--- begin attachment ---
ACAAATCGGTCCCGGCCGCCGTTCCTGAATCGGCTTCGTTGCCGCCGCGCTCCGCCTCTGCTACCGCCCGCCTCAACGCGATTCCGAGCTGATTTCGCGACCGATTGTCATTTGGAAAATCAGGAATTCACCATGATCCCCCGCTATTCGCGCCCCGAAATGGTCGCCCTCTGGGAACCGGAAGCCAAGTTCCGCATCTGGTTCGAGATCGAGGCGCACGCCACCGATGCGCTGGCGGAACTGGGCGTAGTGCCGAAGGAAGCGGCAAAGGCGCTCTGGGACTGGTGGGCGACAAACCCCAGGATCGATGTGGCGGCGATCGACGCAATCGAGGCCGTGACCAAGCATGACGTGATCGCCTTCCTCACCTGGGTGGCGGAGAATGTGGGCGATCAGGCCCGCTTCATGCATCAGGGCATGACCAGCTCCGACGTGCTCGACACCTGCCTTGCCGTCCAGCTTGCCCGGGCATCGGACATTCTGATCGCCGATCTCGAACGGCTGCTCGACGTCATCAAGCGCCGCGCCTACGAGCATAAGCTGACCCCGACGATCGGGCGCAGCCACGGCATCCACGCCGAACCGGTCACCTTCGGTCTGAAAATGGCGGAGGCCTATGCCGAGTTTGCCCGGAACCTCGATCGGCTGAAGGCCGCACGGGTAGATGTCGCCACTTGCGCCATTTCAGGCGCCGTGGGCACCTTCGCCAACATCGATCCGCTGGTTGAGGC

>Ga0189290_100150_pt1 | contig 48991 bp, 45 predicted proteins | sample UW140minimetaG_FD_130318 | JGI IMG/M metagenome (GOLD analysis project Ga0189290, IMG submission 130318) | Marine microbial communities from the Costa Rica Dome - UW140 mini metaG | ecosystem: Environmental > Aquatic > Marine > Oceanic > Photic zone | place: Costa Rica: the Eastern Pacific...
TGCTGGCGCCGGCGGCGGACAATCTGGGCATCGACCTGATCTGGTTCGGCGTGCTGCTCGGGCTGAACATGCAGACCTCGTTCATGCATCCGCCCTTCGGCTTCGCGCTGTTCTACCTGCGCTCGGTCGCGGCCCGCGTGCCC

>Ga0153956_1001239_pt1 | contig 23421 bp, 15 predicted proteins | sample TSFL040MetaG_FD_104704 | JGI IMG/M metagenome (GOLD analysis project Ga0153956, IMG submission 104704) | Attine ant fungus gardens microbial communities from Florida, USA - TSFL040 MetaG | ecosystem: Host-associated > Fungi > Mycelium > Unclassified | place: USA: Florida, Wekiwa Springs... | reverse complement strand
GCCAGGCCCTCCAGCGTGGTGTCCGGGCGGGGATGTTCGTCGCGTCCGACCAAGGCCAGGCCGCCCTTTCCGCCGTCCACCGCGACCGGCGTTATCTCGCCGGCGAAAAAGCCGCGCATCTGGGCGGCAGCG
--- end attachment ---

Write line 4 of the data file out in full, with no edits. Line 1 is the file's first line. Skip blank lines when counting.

>Ga0153956_1001239_pt1 | contig 23421 bp, 15 predicted proteins | sample TSFL040MetaG_FD_104704 | JGI IMG/M metagenome (GOLD analysis project Ga0153956, IMG submission 104704) | Attine ant fungus gardens microbial communities from Florida, USA - TSFL040 MetaG | ecosystem: Host-associated > Fungi > Mycelium > Unclassified | place: USA: Florida, Wekiwa Springs... | reverse complement strand